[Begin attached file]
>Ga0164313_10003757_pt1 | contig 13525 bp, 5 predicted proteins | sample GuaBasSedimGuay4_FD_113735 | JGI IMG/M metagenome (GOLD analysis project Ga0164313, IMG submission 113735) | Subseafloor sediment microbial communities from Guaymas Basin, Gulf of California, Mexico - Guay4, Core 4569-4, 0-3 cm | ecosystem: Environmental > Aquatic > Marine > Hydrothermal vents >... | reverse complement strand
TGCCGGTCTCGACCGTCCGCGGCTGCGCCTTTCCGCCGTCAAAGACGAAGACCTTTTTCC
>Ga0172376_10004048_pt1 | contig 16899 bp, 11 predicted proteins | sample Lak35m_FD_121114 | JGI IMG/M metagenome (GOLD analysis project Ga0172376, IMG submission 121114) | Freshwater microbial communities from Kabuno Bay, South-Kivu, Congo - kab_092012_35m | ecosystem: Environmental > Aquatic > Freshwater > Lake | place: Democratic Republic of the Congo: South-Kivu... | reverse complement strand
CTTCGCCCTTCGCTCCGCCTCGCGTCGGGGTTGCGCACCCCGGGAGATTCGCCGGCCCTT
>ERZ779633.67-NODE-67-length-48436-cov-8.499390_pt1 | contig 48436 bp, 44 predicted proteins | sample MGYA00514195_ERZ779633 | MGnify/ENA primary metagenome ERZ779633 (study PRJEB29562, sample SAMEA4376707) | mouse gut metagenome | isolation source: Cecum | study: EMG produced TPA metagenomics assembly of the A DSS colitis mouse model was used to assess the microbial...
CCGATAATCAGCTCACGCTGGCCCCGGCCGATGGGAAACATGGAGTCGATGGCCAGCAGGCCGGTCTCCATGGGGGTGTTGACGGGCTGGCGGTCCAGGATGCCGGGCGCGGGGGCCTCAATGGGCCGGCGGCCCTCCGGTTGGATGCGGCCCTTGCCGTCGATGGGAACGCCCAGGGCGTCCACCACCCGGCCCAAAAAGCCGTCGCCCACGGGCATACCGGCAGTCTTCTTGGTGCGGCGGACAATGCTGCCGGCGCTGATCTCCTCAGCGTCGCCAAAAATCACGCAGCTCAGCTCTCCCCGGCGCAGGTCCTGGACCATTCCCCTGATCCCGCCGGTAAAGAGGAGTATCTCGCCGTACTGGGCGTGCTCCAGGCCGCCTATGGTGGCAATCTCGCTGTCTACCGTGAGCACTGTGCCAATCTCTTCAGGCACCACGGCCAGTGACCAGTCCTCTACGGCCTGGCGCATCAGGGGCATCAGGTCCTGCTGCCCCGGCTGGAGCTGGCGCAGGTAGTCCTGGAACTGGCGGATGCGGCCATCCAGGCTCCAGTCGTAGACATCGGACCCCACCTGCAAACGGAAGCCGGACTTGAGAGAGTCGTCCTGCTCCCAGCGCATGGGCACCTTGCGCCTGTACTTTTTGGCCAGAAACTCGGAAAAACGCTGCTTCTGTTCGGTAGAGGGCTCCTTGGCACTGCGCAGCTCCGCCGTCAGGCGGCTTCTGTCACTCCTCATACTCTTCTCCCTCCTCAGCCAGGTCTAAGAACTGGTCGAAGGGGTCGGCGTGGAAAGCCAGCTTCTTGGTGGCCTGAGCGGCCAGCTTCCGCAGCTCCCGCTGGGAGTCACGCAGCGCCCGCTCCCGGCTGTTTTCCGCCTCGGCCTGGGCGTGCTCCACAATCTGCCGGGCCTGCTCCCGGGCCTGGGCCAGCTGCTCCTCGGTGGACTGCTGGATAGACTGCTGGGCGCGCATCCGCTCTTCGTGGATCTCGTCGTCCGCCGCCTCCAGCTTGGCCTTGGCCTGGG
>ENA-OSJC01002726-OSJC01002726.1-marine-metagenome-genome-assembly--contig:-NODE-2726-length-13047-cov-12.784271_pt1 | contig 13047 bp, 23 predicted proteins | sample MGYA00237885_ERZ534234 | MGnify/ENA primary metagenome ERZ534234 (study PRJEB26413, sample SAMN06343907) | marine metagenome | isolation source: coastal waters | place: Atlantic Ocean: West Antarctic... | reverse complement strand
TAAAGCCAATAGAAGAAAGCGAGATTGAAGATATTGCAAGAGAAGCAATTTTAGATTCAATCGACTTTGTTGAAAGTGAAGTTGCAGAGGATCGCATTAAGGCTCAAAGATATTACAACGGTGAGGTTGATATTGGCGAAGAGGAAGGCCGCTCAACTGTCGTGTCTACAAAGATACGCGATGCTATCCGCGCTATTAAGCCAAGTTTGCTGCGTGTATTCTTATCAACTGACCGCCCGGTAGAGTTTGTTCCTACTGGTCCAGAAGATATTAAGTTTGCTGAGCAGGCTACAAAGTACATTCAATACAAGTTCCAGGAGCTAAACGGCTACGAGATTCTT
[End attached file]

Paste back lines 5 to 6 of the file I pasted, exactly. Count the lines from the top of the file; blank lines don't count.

>ERZ779633.67-NODE-67-length-48436-cov-8.499390_pt1 | contig 48436 bp, 44 predicted proteins | sample MGYA00514195_ERZ779633 | MGnify/ENA primary metagenome ERZ779633 (study PRJEB29562, sample SAMEA4376707) | mouse gut metagenome | isolation source: Cecum | study: EMG produced TPA metagenomics assembly of the A DSS colitis mouse model was used to assess the microbial...
CCGATAATCAGCTCACGCTGGCCCCGGCCGATGGGAAACATGGAGTCGATGGCCAGCAGGCCGGTCTCCATGGGGGTGTTGACGGGCTGGCGGTCCAGGATGCCGGGCGCGGGGGCCTCAATGGGCCGGCGGCCCTCCGGTTGGATGCGGCCCTTGCCGTCGATGGGAACGCCCAGGGCGTCCACCACCCGGCCCAAAAAGCCGTCGCCCACGGGCATACCGGCAGTCTTCTTGGTGCGGCGGACAATGCTGCCGGCGCTGATCTCCTCAGCGTCGCCAAAAATCACGCAGCTCAGCTCTCCCCGGCGCAGGTCCTGGACCATTCCCCTGATCCCGCCGGTAAAGAGGAGTATCTCGCCGTACTGGGCGTGCTCCAGGCCGCCTATGGTGGCAATCTCGCTGTCTACCGTGAGCACTGTGCCAATCTCTTCAGGCACCACGGCCAGTGACCAGTCCTCTACGGCCTGGCGCATCAGGGGCATCAGGTCCTGCTGCCCCGGCTGGAGCTGGCGCAGGTAGTCCTGGAACTGGCGGATGCGGCCATCCAGGCTCCAGTCGTAGACATCGGACCCCACCTGCAAACGGAAGCCGGACTTGAGAGAGTCGTCCTGCTCCCAGCGCATGGGCACCTTGCGCCTGTACTTTTTGGCCAGAAACTCGGAAAAACGCTGCTTCTGTTCGGTAGAGGGCTCCTTGGCACTGCGCAGCTCCGCCGTCAGGCGGCTTCTGTCACTCCTCATACTCTTCTCCCTCCTCAGCCAGGTCTAAGAACTGGTCGAAGGGGTCGGCGTGGAAAGCCAGCTTCTTGGTGGCCTGAGCGGCCAGCTTCCGCAGCTCCCGCTGGGAGTCACGCAGCGCCCGCTCCCGGCTGTTTTCCGCCTCGGCCTGGGCGTGCTCCACAATCTGCCGGGCCTGCTCCCGGGCCTGGGCCAGCTGCTCCTCGGTGGACTGCTGGATAGACTGCTGGGCGCGCATCCGCTCTTCGTGGATCTCGTCGTCCGCCGCCTCCAGCTTGGCCTTGGCCTGGG